Search results for: Hebrew language
Page 8/20 200 items
Building on its successful debut last year, the world’s biggest celebration of the Hebrew language returns for another run in the New York metro area beginning March 6, 2016, with a whole new two-week slate of programs and experiences for scholars, students, culture vultures, and families. The Hagigah Ivrit (“Hebrew festival”) will feature more than 40 events on a broad range of topics in Manhattan, Brooklyn, Bronx, Queens, Long Island and New Jersey, including literary, culinary, musical, cinematic, and educational events, as well as several ongoing exhibitions and special programs. Target audiences range from seniors to young children and their families and everyone in between with special events targeted toward teachers and others designed to take place in schools with their students. All offerings will engage their audience in the beauty and history of the Hebrew language and culture.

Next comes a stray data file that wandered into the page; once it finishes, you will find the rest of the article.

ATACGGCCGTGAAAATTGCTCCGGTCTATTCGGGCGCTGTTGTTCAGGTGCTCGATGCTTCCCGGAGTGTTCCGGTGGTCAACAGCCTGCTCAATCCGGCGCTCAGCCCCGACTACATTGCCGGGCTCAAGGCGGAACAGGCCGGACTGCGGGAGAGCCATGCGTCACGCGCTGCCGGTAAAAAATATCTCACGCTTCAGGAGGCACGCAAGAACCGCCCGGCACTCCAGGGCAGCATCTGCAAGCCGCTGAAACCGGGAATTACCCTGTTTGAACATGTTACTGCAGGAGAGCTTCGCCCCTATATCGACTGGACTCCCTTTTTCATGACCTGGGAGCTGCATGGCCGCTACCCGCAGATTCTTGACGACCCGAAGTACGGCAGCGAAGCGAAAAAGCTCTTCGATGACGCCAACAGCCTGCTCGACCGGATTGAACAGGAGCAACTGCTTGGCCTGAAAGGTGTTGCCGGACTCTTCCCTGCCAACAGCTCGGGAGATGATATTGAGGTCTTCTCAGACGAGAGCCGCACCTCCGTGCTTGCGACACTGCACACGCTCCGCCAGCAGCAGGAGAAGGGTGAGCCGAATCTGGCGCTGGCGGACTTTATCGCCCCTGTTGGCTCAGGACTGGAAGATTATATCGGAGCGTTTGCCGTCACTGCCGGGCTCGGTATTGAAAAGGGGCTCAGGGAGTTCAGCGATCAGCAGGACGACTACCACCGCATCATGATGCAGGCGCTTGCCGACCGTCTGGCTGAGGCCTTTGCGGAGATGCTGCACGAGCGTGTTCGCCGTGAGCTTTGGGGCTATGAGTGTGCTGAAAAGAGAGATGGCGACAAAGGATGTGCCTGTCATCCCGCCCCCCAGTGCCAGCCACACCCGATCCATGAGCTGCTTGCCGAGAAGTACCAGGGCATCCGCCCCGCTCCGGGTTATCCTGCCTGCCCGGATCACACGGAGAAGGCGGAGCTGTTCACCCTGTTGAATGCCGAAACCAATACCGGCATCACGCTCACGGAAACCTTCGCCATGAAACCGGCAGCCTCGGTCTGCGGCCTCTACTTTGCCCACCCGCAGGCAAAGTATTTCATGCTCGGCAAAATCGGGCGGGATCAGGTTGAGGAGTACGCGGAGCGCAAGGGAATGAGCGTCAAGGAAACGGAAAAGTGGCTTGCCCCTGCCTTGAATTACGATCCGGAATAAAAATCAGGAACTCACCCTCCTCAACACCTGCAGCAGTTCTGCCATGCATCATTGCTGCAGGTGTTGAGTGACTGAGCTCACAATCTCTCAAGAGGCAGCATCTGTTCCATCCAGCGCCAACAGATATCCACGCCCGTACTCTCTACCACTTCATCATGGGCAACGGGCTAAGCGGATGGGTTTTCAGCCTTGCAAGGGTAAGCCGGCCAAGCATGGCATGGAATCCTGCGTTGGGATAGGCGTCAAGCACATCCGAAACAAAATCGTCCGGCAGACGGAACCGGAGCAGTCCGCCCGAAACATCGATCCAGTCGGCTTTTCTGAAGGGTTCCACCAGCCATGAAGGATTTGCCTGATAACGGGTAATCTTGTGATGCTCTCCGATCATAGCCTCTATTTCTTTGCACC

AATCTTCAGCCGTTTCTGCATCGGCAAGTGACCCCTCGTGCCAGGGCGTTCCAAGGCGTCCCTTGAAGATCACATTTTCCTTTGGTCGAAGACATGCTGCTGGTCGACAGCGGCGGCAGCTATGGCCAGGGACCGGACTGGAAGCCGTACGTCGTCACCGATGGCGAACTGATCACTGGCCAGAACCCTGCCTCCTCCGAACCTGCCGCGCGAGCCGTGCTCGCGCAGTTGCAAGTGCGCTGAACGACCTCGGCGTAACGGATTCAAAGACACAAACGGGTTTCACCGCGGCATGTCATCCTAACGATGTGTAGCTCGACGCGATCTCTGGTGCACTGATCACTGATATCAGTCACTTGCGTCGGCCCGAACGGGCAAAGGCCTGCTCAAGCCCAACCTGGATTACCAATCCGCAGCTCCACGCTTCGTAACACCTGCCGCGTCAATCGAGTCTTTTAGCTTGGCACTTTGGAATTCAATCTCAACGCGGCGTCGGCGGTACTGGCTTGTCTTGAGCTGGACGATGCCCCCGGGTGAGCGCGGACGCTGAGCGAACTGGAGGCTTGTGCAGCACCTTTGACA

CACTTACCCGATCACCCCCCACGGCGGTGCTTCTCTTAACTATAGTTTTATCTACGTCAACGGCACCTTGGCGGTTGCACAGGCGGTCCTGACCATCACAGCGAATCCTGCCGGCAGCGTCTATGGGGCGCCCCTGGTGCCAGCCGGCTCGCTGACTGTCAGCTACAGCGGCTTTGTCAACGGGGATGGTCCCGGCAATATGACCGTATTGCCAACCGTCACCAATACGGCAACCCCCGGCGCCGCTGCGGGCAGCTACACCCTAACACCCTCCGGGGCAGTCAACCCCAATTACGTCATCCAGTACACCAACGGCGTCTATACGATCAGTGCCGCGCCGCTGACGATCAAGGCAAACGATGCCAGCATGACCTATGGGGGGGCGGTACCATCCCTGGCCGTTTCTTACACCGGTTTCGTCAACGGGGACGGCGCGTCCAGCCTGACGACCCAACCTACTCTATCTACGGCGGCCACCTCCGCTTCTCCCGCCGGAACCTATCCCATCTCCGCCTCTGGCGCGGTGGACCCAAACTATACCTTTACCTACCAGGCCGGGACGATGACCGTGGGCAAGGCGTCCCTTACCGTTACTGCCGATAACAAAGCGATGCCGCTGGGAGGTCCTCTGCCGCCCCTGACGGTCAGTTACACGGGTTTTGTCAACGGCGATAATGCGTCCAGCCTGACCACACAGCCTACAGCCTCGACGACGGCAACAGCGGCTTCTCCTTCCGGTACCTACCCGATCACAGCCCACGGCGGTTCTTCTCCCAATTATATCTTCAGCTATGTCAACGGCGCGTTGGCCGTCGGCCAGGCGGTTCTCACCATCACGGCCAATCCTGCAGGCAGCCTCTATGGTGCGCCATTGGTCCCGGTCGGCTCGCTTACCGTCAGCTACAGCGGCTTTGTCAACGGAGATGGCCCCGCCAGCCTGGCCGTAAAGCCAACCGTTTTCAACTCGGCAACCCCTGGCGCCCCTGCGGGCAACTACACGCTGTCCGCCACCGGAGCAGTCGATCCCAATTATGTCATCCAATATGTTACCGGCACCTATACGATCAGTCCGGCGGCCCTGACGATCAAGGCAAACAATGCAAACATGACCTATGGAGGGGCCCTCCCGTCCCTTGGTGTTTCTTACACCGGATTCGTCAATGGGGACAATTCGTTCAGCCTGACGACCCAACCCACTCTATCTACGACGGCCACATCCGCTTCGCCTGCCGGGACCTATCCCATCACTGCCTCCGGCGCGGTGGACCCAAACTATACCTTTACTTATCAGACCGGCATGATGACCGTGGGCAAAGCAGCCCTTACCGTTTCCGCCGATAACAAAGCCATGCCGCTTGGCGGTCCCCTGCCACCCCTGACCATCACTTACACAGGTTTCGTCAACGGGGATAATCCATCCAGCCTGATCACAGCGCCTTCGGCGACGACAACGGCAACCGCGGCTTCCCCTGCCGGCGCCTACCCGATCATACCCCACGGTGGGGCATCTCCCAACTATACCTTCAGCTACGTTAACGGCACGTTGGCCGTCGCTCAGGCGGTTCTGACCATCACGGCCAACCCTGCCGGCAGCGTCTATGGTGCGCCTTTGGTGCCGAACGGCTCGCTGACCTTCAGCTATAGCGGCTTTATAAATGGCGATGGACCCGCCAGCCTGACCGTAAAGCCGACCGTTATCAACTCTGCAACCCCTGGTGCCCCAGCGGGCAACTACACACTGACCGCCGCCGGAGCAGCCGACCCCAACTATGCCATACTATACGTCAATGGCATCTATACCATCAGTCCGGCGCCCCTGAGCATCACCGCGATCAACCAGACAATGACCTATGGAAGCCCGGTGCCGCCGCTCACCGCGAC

Updated: Mar. 09, 2016
SAP and Beit Issie Shapiro Introduce IssieBoard – An Adaptive iPad Keyboard for People with Disabilities
SAP Laboratories in Israel and The Beit Issie Shapiro Technology Consulting Center have developed IssieBoard – a new adaptive Hebrew keyboard app for children and adults with disabilities. Designed for the iOS operating system, IssieBoard will allow people with learning disabilities, visual impairments, developmental and intellectual disabilities to use all functions of a virtual iPad keyboard in Hebrew. The IssieBoard app is available for free download on the App Store.
Updated: Mar. 02, 2016